Posted by & filed under Music, Reviews.

Murmer - Murmur album art[21st January 2014]
[Season Of Mist]

01. Water From Water
02. Bull Of Crete
03. Al-Malik
04. Recuerdos
05. Zeta II Reticuli
06. Zeta II Reculi
07. King In Yellow
08. When Blood Leaves
09. Larks’ Tongues in Aspic

How encoded can a band’s influences be and still be said to be part of their sound? Chicago’s Murmur are often described as “experimental black metal,” but this appears to be nothing more than a misnomer with really good intentions. Their music is to black metal what whiskey is to grains. Grains are a crucial ingredient in whiskey, but when put side by side with the finished result, there’s really not all that much in common anymore. Even a band like Nachmystium (with whom, incidentally, Murmur released a split in 2011) could more clearly draw comparison to black metal, and in that case it would still be a stretch to actually put the term in their description without a modifier like “esque” or “tinged.”

This album is the band’s second full length release, coming three years after the well-received Mainlining The Lugubrious. Where Lugubrious had some clearer semblance of black metal in the production to ease the comparison, Murmur is largely cleaner, clearer, and less abrasive. This isn’t to say it’s clean, clear, or nonabrasive, per se; but there’s something to be said for the sliding scale of traits like that, particularly in extreme forms. If you were to sandwich most any track on Murmur with songs from, say, Trivium, the Murmur song would sound like the darkest and murkiest thing ever. Put it up against something from Lugubrious, though, and it will seem decidedly lighter. This isn’t a criticism, just an observation. In this case, light works. Oh boy, does it work…

The progressive label seems to get thrown around an awful lot these days. It seems like anything that isn’t 4/4, straightforward rock riffs gets a pass to call themselves progressive. That said, on this album, Murmur are PROGRESSIVE. Like, a cape-wearing Rick Wakeman keyboard solo in the middle of a 17-minute song about Gandalf-level of progressive (that doesn’t really happen, but the reference is solid). The last song on the album is a King Crimson cover, for crying out loud. Murmur clearly wanted to make sure people understood what kind of band they are this time around. Yes, the first track tries to trick you by being legitimately black metal for stretches at a time. Yes, the vocals are often tortured wails, and the guitars are often tremolo-picked and screechy. No, that does not mean black metal gets to steal the show and make claims about its contribution to the album. This is prog’s party, and it’ll go on eastern music inspired jazz freakouts if it wants to.

The transitions and pacing on this album are absolutely impeccable. Any time there’s a chance that something gets boring or overextended, it is deftly replaced, even if only for a moment. Perhaps the clearest example is the track “Al-Malik”. At nearly 12 minutes, this song has ample opportunity to get stale. The initial black metal attack quickly resolves to what feels like a surreal, super slowmotion tumble off a cliff, complete with barely conscious cartwheels towards the bottom. Then it’s creepy guitars. Then it’s nervous drumming. It just builds and swirls and twists and collapses and coils in on itself. It’s fresh and exciting and more than a little insane.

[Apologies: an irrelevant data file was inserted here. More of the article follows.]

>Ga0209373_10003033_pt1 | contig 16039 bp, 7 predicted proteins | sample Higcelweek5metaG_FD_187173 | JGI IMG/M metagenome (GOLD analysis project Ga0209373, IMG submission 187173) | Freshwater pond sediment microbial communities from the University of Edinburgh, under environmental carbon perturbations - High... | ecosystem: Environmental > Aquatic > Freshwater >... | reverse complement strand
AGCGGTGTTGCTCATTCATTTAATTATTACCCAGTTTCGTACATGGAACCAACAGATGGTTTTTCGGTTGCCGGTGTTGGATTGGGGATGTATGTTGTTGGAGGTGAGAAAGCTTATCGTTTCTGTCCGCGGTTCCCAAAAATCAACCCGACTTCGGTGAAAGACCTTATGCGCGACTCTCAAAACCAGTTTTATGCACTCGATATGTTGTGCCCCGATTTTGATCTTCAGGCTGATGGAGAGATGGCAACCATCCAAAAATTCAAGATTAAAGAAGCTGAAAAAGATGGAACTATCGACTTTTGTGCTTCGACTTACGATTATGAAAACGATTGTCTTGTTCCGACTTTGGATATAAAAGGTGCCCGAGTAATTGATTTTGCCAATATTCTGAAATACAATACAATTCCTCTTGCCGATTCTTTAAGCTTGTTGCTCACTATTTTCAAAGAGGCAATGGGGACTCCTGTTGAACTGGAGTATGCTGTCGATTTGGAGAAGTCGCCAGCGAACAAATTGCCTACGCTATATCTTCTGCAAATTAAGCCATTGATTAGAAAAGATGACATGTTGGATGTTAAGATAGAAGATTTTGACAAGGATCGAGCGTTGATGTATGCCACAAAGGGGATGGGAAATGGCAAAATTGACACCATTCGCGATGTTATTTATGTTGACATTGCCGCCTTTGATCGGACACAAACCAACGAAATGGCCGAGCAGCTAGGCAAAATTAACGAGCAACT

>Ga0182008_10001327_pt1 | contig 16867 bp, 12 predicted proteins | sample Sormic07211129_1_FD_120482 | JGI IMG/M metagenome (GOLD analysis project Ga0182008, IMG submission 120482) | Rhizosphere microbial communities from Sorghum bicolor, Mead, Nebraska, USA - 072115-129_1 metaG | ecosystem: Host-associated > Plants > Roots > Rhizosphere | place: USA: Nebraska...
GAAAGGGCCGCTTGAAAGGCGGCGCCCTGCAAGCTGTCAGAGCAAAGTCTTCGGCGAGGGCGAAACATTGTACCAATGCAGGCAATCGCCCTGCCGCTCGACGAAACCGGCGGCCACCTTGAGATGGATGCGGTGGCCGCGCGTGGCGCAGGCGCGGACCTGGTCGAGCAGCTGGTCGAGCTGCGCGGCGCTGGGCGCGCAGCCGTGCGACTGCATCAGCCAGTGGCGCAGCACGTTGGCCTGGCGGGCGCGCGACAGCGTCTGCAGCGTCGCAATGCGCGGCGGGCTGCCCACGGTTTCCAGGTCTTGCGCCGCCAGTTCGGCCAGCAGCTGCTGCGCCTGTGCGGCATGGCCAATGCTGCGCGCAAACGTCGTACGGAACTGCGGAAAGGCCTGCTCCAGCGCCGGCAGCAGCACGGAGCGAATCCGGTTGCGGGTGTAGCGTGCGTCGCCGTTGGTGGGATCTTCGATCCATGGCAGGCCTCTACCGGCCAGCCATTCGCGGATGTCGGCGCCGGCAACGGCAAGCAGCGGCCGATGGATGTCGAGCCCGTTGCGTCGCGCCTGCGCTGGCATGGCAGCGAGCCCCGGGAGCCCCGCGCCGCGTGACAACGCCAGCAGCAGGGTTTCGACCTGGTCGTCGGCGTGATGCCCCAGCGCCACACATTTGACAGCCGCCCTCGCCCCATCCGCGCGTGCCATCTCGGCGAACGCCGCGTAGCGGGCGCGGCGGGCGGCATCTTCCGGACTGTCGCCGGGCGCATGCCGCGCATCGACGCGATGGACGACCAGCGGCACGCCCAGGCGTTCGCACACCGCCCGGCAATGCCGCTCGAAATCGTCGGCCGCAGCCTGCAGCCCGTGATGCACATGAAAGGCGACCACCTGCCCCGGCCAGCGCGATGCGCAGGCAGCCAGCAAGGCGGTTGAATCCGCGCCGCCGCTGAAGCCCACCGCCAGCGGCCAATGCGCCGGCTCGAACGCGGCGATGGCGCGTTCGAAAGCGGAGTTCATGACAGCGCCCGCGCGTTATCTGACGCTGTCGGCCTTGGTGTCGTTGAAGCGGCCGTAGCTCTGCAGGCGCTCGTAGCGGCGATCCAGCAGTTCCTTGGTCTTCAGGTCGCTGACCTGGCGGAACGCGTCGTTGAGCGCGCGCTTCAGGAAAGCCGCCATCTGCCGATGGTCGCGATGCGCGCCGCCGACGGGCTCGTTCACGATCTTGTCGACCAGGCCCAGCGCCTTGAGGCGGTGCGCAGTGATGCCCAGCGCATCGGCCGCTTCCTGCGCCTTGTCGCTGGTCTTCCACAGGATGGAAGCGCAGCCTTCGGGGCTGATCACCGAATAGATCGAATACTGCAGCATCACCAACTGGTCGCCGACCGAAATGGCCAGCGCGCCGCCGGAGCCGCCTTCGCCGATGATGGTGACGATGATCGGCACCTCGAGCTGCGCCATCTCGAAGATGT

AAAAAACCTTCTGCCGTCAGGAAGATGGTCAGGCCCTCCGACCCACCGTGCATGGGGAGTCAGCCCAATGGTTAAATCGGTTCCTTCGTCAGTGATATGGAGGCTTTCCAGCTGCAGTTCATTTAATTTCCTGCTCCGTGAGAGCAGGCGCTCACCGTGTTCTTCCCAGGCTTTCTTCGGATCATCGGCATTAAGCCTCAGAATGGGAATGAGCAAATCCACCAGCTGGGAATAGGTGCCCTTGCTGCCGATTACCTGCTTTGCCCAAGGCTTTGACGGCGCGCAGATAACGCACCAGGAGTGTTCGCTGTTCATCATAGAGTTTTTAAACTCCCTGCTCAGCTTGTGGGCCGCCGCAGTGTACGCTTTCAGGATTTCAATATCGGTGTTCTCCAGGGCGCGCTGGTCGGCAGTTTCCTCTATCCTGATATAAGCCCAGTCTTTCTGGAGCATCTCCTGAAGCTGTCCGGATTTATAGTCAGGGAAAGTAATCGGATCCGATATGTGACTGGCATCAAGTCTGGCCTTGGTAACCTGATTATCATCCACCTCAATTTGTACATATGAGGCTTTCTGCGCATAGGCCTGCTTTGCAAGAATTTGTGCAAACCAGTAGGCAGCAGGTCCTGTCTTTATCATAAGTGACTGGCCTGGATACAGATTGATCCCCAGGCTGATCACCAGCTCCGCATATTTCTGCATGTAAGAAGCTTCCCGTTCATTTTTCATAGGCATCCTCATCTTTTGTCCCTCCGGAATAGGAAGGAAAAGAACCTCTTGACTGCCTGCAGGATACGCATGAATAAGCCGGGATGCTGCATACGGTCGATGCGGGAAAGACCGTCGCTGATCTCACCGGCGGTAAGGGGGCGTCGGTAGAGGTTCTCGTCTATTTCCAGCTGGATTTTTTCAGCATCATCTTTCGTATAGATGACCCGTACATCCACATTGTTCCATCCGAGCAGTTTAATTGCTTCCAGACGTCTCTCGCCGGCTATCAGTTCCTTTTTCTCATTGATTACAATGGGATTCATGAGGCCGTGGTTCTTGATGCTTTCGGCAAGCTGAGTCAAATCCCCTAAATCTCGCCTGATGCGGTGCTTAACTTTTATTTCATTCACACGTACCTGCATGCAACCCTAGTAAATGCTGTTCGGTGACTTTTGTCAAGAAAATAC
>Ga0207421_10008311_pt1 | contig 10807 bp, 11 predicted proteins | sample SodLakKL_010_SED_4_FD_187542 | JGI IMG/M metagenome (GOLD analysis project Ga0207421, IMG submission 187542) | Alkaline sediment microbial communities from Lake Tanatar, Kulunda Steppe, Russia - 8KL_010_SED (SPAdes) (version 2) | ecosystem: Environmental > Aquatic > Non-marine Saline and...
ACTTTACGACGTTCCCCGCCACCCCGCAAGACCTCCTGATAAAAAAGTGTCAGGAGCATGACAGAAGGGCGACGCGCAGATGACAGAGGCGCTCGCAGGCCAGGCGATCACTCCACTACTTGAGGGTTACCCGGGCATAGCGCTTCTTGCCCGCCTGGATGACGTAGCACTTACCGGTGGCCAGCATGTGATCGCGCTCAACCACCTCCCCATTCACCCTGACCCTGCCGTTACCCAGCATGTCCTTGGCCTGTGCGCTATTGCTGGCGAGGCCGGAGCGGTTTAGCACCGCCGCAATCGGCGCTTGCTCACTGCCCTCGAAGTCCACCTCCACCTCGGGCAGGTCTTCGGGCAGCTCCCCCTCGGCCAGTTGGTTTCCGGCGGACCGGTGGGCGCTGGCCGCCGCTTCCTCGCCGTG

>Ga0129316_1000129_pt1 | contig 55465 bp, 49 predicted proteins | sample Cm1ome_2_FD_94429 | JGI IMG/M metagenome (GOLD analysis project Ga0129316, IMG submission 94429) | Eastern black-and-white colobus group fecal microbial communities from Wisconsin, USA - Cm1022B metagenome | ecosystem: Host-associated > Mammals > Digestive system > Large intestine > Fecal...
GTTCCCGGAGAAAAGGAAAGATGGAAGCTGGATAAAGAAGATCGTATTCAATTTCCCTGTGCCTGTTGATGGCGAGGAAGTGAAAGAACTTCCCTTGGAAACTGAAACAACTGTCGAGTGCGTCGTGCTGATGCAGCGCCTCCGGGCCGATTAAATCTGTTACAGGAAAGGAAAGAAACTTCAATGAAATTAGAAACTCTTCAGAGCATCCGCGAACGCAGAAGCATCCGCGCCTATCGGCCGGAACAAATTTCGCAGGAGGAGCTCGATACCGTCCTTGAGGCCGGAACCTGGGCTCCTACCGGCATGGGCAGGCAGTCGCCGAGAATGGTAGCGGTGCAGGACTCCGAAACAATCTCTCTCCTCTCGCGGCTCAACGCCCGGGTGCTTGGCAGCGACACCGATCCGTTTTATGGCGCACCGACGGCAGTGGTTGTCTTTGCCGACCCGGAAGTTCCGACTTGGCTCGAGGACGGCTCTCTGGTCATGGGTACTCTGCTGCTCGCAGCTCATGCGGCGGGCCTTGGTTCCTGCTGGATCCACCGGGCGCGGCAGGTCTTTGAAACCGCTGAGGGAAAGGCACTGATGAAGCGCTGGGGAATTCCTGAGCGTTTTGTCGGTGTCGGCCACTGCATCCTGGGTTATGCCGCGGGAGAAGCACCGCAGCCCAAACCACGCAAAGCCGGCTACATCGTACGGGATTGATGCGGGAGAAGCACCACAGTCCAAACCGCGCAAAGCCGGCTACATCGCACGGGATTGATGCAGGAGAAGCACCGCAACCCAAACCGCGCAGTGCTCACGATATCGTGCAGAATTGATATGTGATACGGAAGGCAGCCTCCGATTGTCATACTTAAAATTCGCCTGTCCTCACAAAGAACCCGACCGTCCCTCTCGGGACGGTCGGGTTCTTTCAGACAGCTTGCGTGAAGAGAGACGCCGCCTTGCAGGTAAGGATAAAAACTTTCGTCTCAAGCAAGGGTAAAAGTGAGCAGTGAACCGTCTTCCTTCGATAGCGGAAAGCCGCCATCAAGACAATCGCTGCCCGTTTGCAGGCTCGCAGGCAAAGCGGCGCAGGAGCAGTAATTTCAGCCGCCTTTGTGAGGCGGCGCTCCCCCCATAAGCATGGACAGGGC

Strap in; this paragraph is going to be exclusively about drums. A lot of metal drummers get attention for being fast and accurate. These are traits of mechanical proficiency, earned by long hours of laborious drills. They are performance athletes, impressive for the feats their bodies are capable of. Murmur’s Charlie Werber is impressive for completely different reasons. Not just his speed. Not just his chops. Not just his flourishes, his dynamicism, his seamless segues and incorporation of disparate styles. It’s his fluidity. Or more accurately, his viscosity. His sound pours out onto the drums like molasses. When he makes a run around the toms, he somehow avoids the convention of succinct articulations. It all smears together in a wonderful way. Think of it like using a bow instead of a pick, only on drums. While it’s somewhat difficult to describe, it would be even harder to simply adopt. He’s unlocked some sort of drum legato, some capacity for blending sounds that is wholly reminiscent of Bill Bruford, a prog drumming legend, and likely someone Werber has studied at some length. Take all of that unique tone and throw in some really tasteful usage of blasts and then try and argue Werber doesn’t get his own paragraph in this review. Can’t be done.

To recap:

  1. Black metal but not really.
  2. Something about whiskey or something.
  3. Subtle, inappropriate jab at Trivium.
  4. Rick Wakeman reference.
  5. Cartwheels of freshness..
  6. OMG drums.


Deffrey Goines writer banner